Multiple approaches toward acquiring and understanding word meanings. Explicit instructional approaches where the reader was directly given definitions and specific characteristics and uses of words often proved effective (Dole, Sloan, & Trathen, 1995; Rinalidi, Sells, & McLaughlin, 1997; White, Graves, & Slater, 1990). When the purpose of understanding vocabulary was to strengthen reading comprehension, gains were most pronounced when vocabulary instruction was tied to the specific materials being read, particularly when employed prior to reading (Brett, Rothlein, & Hurley, 1996; Carney, Anderson, Blackburn, & Blessings, 1984; Medo & Ryder, 1993; Wixson, 1986). Implicit approaches, such as providing numerous opportunities for the reader to gain exposure to the words she needed to learn, were similarly effective (see incidental learning in recommendation three). Likewise, research reviews have drawn distinctions between methods that focused on practice that improved a reader's capacity by helping to make reading automatic and those that encouraged the reader to associate or draw connections during reading between word clues or words they know and words they do not know. Both were effective, the former mostly evidenced through studies dealing with very early elementary and preschool children (see Improving Reading Comprehension: Making the Oral Reading Connection in the Early Grades), and the latter with students ranging in age from 8 to 15 (Levin, Levin, Glasman, & Nordwall, 1992; Margosein, Pascarella, & Pflaum, 1982; McGivern & Levin, 1983). Significantly, "multiple" strategies used in isolation (i.e., stacked, sequentially, one at a time, etc.) were in large part not effective. We must use multiple approaches that employ several or many strategies in tandem or in support of one another for significant learning gains to result. Computer and other multimedia methods were useful in this sense, by increasing both the speed and the variety (see second recommendation) of the reader's access to sources that utilized target words in special contexts (see third recommendation).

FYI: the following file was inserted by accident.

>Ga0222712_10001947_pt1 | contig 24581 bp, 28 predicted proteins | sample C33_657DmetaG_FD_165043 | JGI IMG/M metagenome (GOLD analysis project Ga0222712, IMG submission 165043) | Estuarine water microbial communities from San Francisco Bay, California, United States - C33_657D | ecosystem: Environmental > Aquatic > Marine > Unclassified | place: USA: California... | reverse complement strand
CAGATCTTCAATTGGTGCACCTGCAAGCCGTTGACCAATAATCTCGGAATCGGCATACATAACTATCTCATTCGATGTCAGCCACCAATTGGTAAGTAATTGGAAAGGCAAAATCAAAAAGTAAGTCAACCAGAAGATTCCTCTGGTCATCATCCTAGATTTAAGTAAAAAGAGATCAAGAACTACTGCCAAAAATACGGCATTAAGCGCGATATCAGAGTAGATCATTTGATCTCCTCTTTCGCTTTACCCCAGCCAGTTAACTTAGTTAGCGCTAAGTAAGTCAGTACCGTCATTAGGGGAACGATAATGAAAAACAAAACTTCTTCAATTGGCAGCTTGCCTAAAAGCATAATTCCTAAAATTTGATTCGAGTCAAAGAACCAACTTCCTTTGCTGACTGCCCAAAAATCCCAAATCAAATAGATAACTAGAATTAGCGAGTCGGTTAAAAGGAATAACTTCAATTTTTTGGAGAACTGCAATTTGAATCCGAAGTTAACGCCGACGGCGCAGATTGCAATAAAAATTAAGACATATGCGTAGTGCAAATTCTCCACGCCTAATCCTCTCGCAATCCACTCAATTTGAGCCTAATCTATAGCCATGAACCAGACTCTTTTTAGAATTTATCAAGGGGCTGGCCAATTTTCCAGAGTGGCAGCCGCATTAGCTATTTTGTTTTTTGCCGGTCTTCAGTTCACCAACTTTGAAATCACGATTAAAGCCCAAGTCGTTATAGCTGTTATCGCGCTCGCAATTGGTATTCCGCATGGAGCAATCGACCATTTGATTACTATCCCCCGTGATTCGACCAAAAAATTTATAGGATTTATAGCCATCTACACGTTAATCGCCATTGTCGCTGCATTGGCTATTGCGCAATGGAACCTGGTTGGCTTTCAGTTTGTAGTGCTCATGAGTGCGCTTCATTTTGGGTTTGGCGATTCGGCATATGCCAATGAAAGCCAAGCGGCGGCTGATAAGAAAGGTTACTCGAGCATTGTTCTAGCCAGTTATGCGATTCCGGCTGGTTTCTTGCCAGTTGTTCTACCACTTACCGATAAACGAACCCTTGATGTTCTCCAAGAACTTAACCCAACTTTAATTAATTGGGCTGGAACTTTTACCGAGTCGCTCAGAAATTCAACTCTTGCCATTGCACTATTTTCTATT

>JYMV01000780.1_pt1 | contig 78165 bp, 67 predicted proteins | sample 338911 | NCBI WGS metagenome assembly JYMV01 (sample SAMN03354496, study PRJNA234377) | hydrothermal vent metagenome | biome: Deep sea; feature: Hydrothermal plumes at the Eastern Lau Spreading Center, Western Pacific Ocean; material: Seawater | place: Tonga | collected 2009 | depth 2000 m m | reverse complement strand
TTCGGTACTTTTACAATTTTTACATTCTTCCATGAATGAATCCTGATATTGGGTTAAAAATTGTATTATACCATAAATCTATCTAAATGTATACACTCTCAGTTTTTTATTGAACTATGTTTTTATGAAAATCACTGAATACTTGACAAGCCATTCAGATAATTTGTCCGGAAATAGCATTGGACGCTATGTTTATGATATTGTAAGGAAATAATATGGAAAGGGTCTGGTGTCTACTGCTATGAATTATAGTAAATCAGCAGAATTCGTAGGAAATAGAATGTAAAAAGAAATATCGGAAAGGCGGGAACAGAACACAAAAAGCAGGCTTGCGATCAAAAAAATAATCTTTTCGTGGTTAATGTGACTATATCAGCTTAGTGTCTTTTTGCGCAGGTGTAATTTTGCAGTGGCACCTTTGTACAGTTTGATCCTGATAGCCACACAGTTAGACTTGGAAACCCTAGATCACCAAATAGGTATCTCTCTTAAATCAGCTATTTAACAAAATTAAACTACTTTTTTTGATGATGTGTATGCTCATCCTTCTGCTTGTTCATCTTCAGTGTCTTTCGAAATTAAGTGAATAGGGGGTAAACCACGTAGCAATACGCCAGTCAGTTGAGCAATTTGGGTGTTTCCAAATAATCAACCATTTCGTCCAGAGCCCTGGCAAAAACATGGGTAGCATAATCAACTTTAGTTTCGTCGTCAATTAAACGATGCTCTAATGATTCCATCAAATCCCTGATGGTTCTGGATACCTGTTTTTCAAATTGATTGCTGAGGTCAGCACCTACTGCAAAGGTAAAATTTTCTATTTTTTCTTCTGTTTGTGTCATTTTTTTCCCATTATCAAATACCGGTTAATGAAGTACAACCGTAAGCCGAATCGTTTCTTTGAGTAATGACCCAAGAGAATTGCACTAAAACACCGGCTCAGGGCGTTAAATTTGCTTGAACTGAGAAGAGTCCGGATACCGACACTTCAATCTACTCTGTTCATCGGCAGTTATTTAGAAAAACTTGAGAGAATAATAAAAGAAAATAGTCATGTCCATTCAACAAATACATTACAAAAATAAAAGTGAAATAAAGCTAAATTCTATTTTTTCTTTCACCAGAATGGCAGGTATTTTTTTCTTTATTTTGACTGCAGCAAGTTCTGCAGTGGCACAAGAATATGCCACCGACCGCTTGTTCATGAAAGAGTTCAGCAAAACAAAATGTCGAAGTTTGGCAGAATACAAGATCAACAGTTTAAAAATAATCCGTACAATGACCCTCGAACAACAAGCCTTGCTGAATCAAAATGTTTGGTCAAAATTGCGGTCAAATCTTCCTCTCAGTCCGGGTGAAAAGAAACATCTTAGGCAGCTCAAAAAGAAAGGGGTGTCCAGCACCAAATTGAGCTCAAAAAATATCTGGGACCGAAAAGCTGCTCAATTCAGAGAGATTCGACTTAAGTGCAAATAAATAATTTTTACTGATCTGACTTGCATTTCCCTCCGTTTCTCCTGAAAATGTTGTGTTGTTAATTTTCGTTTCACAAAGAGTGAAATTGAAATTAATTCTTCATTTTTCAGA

Repetition and restructured exposure of readers to key word meanings. Instructionally, we ensure repetition by providing the reader with opportunities to repeatedly explore situations, texts, and contexts (see third recommendation) where key vocabulary words have similar and/or dissimilar meanings. The positive benefits of these types of well-planned repetitive exposures are clear (Daniels, 1994; Dole et al., 1995; Leung, 1992; Senechal, 1997). As we might assume, repetition is especially effective when working with vocabulary items that are likely to appear in many contexts—a large factor in developing certain domain-specific understandings where this occurs more often than we might imagine (see Modeling for Learning: Addressing Student Misconceptions). Though many educators despair of the time consumed by this sort of repetition, they should also be aware of another key realization that stems from a synthesis of the student learning results—the highest gains in readers' acquisition and understanding of vocabulary were made through instruction that involved multiple exposures in authentic contexts that extended beyond single class periods. In addition to its use in arranging new conditions for practice through repetition, effective restructuring—especially with low-achieving or at-risk students—often involved direct modification of the text materials being used (e.g., replacing hard with easy words or phrases, etc.) (Gordon, Schumm, Coffland, & Doucette, 1992; Kameenui, Carnine, & Freschi, 1982), for the purpose of transitioning toward understanding the meaning of more complex vocabulary used in original texts.